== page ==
Until that happens (if it happens) where we have striking changes is, as we said, in connectivity. The new Raspberry Pi 3 Model B + now have 802.11ac dual band WiFi support, so we can connect to networks in the 2.4 and 5 GHz band. This will allow us to take advantage of the higher speed of 802.11ac networks for wireless transfers.

On the left the Raspberry Pi 3 Model B. On the right, the Raspberry Pi 3 Model B +. The processor heatsink and the small badge with the logo on top of the wireless connectivity chip make the difference, but pay attention to the small four-pin connector on the top left of the RPi3B + for the “PoE Hat”.

In that wireless connectivity we also gain whole with the support of Bluetooth 4.2 compared to 4.1 that was supported in the previous Raspbery Pi 3 Model B. As in the previous case, this allows among other things a somewhat faster and safer performance.

To these new features, two very interesting ones are added in the field of network connectivity. In the RPi 3 Model B + we find Gigabit Ethernet over USB 2.0 connectivity.

What does that mean? Well, on the one hand good news, since we can access transfer speeds higher than those we had in the previous RPi3. On the other bad news, because that support has a bottleneck called USB 2.0 that will make the maximum speeds we can obtain are 300 Mbps, and not those 1,000 Mbps that we would achieve in optimal conditions.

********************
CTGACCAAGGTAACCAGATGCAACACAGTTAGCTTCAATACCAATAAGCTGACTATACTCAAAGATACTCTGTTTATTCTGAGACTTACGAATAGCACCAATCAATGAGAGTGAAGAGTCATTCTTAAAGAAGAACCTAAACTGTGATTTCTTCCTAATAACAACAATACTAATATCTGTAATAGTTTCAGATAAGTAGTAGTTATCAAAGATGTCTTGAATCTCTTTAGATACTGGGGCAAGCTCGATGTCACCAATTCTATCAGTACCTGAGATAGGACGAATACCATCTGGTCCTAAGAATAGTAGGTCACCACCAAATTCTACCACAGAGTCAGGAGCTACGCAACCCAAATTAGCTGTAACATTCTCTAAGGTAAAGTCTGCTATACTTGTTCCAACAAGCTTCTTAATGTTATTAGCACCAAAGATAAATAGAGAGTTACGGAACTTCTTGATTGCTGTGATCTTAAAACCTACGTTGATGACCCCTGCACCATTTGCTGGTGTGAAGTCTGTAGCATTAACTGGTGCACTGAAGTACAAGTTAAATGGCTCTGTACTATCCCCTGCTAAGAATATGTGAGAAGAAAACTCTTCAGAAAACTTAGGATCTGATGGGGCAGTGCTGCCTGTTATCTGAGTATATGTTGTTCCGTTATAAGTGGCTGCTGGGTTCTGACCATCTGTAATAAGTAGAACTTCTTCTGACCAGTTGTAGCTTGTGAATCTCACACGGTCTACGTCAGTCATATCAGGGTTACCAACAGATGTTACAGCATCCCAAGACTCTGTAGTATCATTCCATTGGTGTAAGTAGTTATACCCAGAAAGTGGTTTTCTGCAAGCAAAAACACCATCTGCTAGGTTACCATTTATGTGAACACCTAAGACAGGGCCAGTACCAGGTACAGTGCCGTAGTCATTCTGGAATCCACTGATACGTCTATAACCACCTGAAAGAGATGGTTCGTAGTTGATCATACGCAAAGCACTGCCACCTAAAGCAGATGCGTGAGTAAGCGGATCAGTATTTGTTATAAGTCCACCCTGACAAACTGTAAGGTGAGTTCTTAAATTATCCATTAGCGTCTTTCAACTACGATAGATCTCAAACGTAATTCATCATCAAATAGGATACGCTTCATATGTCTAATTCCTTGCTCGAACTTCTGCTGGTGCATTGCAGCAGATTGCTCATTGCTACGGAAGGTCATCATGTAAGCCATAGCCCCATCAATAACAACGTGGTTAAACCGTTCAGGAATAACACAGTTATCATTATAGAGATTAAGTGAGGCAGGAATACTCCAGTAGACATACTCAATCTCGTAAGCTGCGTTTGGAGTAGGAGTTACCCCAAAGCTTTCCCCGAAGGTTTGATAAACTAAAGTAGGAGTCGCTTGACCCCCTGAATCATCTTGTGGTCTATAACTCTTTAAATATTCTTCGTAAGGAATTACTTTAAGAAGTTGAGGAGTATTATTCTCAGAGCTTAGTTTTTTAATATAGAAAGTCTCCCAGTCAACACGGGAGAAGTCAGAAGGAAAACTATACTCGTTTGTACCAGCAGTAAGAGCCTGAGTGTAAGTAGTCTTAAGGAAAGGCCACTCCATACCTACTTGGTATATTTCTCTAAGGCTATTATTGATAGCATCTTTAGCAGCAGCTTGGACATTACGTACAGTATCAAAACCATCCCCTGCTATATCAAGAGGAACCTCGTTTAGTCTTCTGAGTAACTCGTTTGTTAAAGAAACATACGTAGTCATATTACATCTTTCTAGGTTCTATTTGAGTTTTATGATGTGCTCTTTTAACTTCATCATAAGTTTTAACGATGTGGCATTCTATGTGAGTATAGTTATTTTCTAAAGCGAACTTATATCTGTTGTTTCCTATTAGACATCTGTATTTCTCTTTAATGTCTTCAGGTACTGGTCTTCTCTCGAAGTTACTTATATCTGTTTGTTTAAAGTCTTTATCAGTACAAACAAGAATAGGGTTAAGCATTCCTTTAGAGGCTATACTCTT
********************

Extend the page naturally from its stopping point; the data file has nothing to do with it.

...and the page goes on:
Even so, that change is of course very welcome, but it is that he adds another equally striking: the presence of a new connector on the board with four pins that offers support for the Power-over-Ethernet (PoE) standard.

This interesting option surely attracts the attention of certain users, although to take advantage of it it is necessary to acquire separately the so-called “PoE Hat”, an accessory in the form of an additional plate that connects to those four pins we talked about and that allow us to use the connector of the RPi3B + itself that way.

Performance of the RPi3B +

Raspberry Pi 3 Model B +

Evaluating the performance of the Raspberry Pi is somewhat more complex than doing it on a mobile, PC or laptop with traditional desktop or mobile operating systems: the software catalog of these systems usually includes a few tools for the execution of synthetic tests, which as always are a good reference to be able to determine performance levels for each device.

In the case of the Raspberry Pi, we went to the well-known Phoronix Test Suite (PTS), which for years has been trying to offer a universal test bench for all types of architectures. This tool has a large number of individual tests among which we chose the ones that seemed most representative.

In addition to that we wanted to do other tests using other solutions such as sysbench, performance in games, in browsers with specific tests that mainly evaluate the behavior of the Javascript engine, or connectivity tests . Here are the different results obtained by sections:

The sysbench test in which the processor is put to work both in single-core and multi-core mode (something similar to what Geekbench does, for example) starts by demonstrating how the higher speed of the Raspberry Pi 3 Model B + makes that overall performance improves sensitively.

Here are some results with the PTS suite. In all tests it is noted that the new Raspberry Pi gains ground against its previous version. It is not a huge advantage, but enough to show that this improvement is interesting, especially when we say the price has remained.

Raspberry Pi 3 Model B +